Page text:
There is some thought that this behavior is due to guinea pigs liking the salty taste of human skin but we like to think of the licks as kisses! Plus unhappy guinea pigs have not been known to lick their owners.

7.Purring

Another cat likeness. A happy guinea pig will purr whilst enjoying laptime! A purring guinea pig indicates they are relaxed, calm and comfortable.

Its useful to beware that there are two different types of purring sounds that guinea pigs make. A low and deep grumble is the happy purr. It will be obvious as your guinea pig will exhibit other types of happy behavior (such as a relaxed posture or lying down)

A high pitch purr indicates something is wrong.

8.A big burst of energy.

Have you ever noticed your guinea pig suddently run around a space as fast as possible? Yes this is the sign of a happy guinea pig. Similarily to hamsters, guinea pigs do get a build up of energy. Wheels are unsafe for guinea pigs and a happy guinea pig will delight in running around at high speed. Our guinea pigs have a whole room to themselves and often chase and play with each other during this energy burst.

9.The stretch and yawn.

This is fairly uncommon behavior. We thought for the longest time that yawning was associated with aggressive behavior. Luckily after a serious amount of research we learned that if the yawn is accompanied with a stretch then it means to opposite. Both our guinea pigs stretch and yawn during lap time. They are obviously happy guinea pigs and want to show us.

10.Chutting.

A fairly rare sound made by guinea pigs. The name reflects the sound that is made by your piggie. Chutting mainly occurs during laptime and is thought to be a behavior reserved for those under two years.

Our happy guinea pigs only chut when they are out of their cage and exploring their room.

What do guinea pig sounds mean?

When we purchased our first guinea pigs and brought them home, we remember being really surprised about all the different sounds they made. We tried for many months to try to learn their sounds and what they mean’t. There isn’t a lot of information around the different sounds that guinea pigs make and even what they mean.

Similarly to cats and dogs, the sounds that guinea pigs make provide an indication of how they are feeling and if there is an issue. Guinea pigs can communicate in many different and unique ways and it’s important to discover what they mean. This will help you react quickly if your guinea pig is hurt or feeling threatened.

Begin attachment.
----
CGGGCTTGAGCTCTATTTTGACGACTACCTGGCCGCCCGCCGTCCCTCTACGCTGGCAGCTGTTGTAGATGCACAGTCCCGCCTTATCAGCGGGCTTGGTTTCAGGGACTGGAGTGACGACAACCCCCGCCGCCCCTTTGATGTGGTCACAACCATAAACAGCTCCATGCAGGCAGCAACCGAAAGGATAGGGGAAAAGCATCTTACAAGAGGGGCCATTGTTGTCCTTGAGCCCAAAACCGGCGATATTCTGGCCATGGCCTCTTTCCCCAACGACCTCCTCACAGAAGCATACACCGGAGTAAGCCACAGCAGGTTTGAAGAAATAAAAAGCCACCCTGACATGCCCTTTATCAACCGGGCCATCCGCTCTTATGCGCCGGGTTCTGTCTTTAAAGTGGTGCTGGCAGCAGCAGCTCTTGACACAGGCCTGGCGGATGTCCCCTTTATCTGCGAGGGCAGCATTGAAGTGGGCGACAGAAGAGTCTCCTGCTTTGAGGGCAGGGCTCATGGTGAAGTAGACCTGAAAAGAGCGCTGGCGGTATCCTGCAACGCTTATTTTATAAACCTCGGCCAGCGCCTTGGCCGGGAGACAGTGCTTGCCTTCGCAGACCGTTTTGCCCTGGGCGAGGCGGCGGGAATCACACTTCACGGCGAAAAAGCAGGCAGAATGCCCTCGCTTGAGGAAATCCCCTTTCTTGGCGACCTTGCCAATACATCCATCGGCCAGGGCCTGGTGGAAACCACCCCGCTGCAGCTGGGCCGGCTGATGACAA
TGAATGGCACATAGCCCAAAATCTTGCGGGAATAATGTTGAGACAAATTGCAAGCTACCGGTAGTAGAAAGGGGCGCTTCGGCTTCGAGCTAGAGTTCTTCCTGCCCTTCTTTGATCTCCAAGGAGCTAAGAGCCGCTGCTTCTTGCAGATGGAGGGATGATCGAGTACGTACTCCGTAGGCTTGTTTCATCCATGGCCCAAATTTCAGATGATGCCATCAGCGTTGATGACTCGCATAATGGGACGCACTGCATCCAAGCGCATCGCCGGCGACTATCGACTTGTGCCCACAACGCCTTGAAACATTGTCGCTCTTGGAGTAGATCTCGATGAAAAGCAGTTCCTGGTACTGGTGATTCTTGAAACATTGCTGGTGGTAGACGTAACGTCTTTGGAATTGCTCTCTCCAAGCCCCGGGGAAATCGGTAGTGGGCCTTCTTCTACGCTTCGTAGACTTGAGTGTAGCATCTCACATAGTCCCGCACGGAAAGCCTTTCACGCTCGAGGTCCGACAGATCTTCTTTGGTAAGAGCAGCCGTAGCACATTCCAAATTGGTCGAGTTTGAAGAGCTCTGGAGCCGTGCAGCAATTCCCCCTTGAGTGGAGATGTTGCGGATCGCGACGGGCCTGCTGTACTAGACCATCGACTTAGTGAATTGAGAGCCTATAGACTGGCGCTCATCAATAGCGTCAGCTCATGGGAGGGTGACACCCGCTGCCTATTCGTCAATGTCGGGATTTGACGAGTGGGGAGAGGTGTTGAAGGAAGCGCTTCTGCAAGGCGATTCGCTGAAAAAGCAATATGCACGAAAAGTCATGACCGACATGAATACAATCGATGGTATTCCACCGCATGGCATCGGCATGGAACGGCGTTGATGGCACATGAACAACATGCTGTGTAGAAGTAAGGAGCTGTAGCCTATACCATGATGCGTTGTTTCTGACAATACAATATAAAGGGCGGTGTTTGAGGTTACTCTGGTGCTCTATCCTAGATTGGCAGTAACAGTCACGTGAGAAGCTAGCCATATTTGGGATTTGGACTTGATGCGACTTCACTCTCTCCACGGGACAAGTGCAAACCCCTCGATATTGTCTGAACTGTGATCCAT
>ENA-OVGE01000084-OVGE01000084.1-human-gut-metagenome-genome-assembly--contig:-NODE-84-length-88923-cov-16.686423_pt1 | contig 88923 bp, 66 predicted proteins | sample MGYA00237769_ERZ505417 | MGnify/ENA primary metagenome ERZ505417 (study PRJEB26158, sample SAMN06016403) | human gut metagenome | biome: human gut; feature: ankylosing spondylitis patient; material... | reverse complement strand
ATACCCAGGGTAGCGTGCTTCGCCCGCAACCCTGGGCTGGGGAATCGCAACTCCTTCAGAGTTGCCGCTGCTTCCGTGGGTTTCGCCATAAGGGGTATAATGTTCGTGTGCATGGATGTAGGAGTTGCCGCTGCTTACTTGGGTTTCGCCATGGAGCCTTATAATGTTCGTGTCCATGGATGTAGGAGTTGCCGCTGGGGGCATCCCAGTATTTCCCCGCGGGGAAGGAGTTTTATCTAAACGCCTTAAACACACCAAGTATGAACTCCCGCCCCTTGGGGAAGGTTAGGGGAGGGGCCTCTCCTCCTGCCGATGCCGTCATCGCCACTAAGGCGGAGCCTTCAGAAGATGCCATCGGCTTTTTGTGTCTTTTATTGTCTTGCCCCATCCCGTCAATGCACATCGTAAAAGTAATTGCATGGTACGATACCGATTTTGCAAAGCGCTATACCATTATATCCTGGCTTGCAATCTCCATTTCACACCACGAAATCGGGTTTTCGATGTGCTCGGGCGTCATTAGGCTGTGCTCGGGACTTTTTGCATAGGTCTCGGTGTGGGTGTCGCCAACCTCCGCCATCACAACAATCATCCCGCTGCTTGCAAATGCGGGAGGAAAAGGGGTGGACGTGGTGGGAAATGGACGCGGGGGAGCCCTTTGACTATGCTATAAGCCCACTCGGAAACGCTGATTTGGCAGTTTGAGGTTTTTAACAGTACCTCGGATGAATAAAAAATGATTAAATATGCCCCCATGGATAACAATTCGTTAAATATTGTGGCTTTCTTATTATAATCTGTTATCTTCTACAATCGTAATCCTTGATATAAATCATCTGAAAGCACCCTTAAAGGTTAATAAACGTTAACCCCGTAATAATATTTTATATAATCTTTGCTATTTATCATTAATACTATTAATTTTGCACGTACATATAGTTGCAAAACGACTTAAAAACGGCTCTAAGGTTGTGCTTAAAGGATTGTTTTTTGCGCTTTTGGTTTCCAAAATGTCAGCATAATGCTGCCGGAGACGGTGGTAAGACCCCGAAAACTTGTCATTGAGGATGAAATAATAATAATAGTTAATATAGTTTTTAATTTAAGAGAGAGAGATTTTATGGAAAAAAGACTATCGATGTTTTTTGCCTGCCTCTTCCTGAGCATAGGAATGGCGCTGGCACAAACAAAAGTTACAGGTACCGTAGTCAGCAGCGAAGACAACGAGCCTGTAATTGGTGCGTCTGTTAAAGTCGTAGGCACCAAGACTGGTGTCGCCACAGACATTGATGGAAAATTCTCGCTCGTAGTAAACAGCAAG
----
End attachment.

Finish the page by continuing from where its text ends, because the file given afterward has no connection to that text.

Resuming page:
Understanding the different sounds your guinea pig makes will also help you build a closer relationship with them. This ensures a closer bond and helps you both get the most out of your time together. When you have a Happy Guinea pig, they will often spend all their day making a variety of sounds such as purring, wheeking and chortling.

Wheeking

This is probably the most common of the guinea pig sounds! Every guinea pig owner has heard this when opening the fridge or opening their hay. Guinea pigs also use it when they are asking for attention so its important to get familiar with this sound.

We keep our guinea pigs in their own room upstairs and anytime someone goes upstairs, our little piggies wheek loudly asking for us to come and play with them. They also wheek when they wish to be let out of their cage and to enjoy some floor time.

The best way to describe wheeking is it is a high pitched sound that is often repeated and comes in short, sharp, fast bursts. This sound is used to express excitement and anticipation.

A fun fact about wheeking – Wild cavies do not wheek! Wheeking is directed exclusively to humans and never happens in the wild. Guinea pigs developed this new sound as a way to express to humans that they wish to be fed – clever piggies!

Click here to listen to what wheeking sounds like.

Purring

Purring isn’t just for cats! Guinea pigs have a few different types of purr depending upon the situation they are in. A deep purring sounds usually comes during laptime and means they are relaxed, calm and comfortable.

A guinea pigs happy purr is a low and deep grumble type of purr. It will be easy to tell it’s the happy purr as your piggie will appear content and relaxed.

If your guinea pig makes a higher pitched purr, similar to a cat then this is not a happy purr. In fact its their way of telling you they are annoyed. We have found our guinea pigs tend to make this sound if they are happy and relaxed and something (or someone!) startles them.

This annoyed purr will be shorter than the happy purr and will be presented in short bursts opposed to the happy continuous rumble.

Rumbling